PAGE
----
Il ne faut pas vendre la peau de l’ours avant de l’avoir tué.
el nuh foe pah VAH-druh lah PODE LOORSS aa-vahd laa-vwaar TWAY. Click below to hear this pronounced!
Don’t count your chickens before they’re hatched.
Or, taken literally: You mustn’t sell the bearskin before you have killed it.
Because if you do, we may have to quote another proverb to you:
Ce qui est fait est fait.
skee ay FAY ay FAY.
It’s no use crying over spilt milk.
Or, taken literally: What’s done is done.
See? Everything has consequences, including using the expression il ne faut pas. Which, by the way, does not mean it isn’t necessary to, but rather you must not. After il ne faut pas , you have two choices: a verb in the subjunctive, or a verb in the infinitive.
And here’s a word of advice: always choose the infinitive if it’s a valid choice. Your life will be so much happier and more worry-free. And you have that option as long as the person who is referred to by the first verb (il ne faut pas) is the same as the person performing the action of the second verb (vendre).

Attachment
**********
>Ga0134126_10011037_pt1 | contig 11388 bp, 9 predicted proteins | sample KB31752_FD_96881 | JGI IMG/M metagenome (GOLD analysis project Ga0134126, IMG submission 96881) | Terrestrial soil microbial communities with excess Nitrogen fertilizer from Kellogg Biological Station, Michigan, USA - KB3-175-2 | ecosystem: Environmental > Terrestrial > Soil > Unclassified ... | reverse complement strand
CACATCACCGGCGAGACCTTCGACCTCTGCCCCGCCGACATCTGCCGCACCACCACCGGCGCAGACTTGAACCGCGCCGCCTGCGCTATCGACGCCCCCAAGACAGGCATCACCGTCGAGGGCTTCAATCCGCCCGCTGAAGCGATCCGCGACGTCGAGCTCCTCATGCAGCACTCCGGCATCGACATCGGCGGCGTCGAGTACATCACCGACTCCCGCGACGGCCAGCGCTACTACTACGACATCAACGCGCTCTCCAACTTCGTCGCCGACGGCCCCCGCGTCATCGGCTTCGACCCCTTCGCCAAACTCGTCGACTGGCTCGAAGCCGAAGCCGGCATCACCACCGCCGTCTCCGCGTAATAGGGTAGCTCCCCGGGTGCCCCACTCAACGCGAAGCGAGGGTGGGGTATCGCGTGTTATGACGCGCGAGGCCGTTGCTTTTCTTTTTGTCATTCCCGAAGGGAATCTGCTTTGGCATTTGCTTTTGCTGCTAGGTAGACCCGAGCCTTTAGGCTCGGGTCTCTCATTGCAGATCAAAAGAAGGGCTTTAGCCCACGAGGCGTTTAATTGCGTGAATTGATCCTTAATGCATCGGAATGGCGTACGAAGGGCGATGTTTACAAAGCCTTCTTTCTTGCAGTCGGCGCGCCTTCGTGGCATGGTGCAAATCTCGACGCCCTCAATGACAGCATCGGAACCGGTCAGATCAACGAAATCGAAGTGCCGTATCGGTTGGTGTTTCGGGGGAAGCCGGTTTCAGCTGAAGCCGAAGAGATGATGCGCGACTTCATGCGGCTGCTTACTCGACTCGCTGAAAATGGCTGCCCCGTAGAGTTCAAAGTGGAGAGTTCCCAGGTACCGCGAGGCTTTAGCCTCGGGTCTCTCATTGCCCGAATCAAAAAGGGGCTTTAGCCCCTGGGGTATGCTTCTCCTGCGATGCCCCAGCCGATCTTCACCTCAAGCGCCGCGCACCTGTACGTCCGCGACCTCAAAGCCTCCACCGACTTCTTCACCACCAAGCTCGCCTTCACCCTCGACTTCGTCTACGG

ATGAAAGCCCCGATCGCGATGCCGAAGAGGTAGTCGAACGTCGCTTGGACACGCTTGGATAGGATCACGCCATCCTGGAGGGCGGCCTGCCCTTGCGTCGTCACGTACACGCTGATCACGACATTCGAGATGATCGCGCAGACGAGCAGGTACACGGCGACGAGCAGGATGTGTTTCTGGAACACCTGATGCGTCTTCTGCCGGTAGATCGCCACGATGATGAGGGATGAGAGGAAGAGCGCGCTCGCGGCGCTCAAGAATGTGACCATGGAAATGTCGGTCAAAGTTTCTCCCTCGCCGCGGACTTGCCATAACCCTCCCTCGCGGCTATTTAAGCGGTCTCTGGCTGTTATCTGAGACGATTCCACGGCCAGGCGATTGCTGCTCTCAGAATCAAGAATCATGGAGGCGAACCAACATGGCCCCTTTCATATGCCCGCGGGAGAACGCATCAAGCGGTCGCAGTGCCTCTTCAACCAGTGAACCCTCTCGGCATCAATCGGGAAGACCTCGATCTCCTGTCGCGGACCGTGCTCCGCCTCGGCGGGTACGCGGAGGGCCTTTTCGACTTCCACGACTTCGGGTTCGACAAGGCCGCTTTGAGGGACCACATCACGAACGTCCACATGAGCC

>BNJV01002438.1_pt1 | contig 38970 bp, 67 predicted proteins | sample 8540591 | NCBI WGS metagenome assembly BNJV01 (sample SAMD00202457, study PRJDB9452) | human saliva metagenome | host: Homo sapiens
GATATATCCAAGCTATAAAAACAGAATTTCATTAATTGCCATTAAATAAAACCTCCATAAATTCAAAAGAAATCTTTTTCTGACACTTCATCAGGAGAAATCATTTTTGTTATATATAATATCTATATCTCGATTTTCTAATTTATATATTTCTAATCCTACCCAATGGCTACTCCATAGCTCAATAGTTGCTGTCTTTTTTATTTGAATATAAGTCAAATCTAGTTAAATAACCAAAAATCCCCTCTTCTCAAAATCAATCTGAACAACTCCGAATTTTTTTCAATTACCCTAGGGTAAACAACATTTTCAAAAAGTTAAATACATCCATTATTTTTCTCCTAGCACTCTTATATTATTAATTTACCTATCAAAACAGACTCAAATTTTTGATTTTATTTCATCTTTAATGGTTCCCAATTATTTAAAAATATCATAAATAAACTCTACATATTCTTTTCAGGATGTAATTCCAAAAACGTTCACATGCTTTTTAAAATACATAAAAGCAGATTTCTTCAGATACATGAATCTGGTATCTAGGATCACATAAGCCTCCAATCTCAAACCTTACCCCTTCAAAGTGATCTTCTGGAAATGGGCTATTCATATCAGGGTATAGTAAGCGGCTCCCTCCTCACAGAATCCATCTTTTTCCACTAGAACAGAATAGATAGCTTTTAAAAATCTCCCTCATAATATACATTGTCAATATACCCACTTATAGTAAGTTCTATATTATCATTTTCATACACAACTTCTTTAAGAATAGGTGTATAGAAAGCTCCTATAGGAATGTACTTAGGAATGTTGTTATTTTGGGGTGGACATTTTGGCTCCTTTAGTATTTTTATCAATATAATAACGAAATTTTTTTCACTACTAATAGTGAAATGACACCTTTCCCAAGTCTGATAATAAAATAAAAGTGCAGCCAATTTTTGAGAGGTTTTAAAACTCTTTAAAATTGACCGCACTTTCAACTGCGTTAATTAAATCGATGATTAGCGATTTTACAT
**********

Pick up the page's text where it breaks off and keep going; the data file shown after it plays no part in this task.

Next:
In this example, you are the one fulfilling an obligation (you must), and you are the one not selling, so you can and should use the infinitive (vendre).
Of course, you are probably best off in the first place if you avoid bears altogether!